Sefton Council stand out from the crowd when it comes to ‘at risk’ conservation areas

ots-hesketh park

Sefton Council has been recognised by English Heritage in relation to all the positive work they are doing for ‘at risk’ conservation areas across the borough.

Last year the Council carried out a proactive review of all assets across the borough which involved Sefton’s conservation experts undertaking surveys of all privately and publicly owned assets and notifying English Heritage of those areas identified as being ‘at risk.’

New additions to the register included the conservation areas of Lord Street, the Promenade and North Meols in Southport, and Christ Church and Waterloo Park in Waterloo.

Ince Blundell Old Hall, the scheduled monument of Sefton Old Hall and the West Birkdale conservation area also remain on the list from previous years.

Funding has since been secured to create a ‘Heritage At Risk’ post dedicated to pro-active work in these areas, with Jenny Tunney starting her role in April.

It is hoped her appointment will help to identify exactly what the issues each conservation area is facing and try to work on solutions for them.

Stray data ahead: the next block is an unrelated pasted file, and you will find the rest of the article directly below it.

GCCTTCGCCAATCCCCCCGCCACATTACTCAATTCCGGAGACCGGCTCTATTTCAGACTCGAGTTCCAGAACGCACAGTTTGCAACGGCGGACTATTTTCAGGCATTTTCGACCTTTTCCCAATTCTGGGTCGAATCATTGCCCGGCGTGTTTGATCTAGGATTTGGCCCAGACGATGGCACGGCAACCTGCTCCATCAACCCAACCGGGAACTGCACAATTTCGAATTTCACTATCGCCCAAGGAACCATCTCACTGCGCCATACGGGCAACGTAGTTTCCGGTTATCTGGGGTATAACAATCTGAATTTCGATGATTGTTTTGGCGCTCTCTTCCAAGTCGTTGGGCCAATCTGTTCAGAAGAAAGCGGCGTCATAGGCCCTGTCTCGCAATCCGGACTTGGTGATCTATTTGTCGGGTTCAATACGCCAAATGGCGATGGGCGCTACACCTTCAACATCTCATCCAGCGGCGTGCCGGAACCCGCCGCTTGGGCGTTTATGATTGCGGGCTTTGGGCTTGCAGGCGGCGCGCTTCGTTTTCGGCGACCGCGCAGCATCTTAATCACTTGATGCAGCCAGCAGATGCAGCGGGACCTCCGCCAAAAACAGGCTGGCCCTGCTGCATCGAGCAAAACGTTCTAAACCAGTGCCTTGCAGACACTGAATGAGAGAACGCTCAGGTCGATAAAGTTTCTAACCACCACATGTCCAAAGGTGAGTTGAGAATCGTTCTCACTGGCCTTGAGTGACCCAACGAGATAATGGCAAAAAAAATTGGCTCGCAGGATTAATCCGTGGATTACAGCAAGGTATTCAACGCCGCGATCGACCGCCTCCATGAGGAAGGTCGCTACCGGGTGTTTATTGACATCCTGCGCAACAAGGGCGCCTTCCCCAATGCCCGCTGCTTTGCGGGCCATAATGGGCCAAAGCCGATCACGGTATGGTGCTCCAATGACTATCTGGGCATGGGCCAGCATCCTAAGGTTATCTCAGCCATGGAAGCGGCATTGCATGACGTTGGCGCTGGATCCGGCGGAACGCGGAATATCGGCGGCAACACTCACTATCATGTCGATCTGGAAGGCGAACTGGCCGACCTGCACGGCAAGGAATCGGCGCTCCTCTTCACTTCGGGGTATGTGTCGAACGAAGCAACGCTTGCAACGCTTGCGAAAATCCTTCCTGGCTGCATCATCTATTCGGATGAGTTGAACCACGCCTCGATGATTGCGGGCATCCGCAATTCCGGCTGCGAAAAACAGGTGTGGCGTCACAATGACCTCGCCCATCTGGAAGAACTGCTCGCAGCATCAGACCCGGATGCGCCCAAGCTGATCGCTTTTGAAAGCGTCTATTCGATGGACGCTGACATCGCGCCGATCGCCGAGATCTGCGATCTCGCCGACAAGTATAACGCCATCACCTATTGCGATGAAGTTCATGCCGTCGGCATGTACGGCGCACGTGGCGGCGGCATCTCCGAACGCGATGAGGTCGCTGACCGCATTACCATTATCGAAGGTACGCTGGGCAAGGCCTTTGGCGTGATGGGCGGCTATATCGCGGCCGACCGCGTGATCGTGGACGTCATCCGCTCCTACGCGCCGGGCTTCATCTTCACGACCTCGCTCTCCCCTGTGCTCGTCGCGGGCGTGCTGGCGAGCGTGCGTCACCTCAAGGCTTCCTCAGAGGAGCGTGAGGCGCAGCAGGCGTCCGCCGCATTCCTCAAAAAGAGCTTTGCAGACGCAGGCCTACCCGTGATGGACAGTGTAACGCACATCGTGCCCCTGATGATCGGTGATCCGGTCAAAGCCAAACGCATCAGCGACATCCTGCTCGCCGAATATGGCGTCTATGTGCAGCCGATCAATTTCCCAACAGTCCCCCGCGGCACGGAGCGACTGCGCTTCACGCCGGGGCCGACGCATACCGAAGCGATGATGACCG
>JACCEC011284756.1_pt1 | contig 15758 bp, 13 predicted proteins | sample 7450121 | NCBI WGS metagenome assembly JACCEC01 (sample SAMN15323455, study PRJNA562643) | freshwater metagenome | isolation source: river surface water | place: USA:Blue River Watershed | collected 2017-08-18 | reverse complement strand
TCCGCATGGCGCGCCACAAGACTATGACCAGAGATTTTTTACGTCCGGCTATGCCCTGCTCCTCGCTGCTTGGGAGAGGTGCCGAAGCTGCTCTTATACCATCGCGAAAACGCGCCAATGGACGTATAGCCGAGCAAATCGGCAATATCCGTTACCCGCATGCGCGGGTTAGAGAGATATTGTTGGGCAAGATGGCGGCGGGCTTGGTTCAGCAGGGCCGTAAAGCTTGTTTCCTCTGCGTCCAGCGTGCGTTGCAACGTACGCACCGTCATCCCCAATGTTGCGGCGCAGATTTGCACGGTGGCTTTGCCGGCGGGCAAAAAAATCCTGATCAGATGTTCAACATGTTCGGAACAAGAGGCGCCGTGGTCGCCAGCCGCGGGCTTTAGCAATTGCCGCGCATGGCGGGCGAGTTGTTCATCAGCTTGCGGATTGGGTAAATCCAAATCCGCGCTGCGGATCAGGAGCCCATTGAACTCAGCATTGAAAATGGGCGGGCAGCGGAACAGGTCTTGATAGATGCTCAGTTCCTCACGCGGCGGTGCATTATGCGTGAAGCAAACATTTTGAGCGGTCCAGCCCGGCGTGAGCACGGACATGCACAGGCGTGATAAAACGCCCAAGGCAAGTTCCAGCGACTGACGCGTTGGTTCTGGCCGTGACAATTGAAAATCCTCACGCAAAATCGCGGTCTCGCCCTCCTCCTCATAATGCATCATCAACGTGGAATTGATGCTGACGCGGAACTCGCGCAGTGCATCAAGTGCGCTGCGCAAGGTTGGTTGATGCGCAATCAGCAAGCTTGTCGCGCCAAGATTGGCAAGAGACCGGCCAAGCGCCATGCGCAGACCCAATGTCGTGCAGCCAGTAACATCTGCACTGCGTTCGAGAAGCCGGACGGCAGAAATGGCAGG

Cllr Trish Hardy, Sefton’s Cabinet Member for Communities and Environment, said: “Through this new post it will enable us to prioritise heritage work, build community understanding, and maximise opportunities for alternative sources of future funding through heritage-led regeneration initiatives.

“Despite us facing further cuts in government funding, we remain committed to the heritage and built assets of our borough. Therefore we have managed to set aside funds for dedicated officer who will work closely with local communities, owners of buildings and our partner organisations – including English Heritage – to address specific issues and hopefully ensure sites are removed from the at risk register.

“We look forward to working closely with English Heritage in addressing this important issue.”

The creation of the post has been welcomed by English Heritage who are using Sefton Council as an example of best practice.

Karl Creaser, English Heritage Principal Advisor, North West, said: “We warmly welcome this proactive approach to managing heritage.

“We hope this can be an inspiration to other local authorities and demonstrate the benefits of putting heritage at the heart of regeneration in these important historic places.”

Jenny Tunney added: “I’m very much looking forward to working at Sefton Council and focussing on Heritage at Risk. As part of the role I’ll be identifying opportunities for positive change in the future and protecting our many great assets.”


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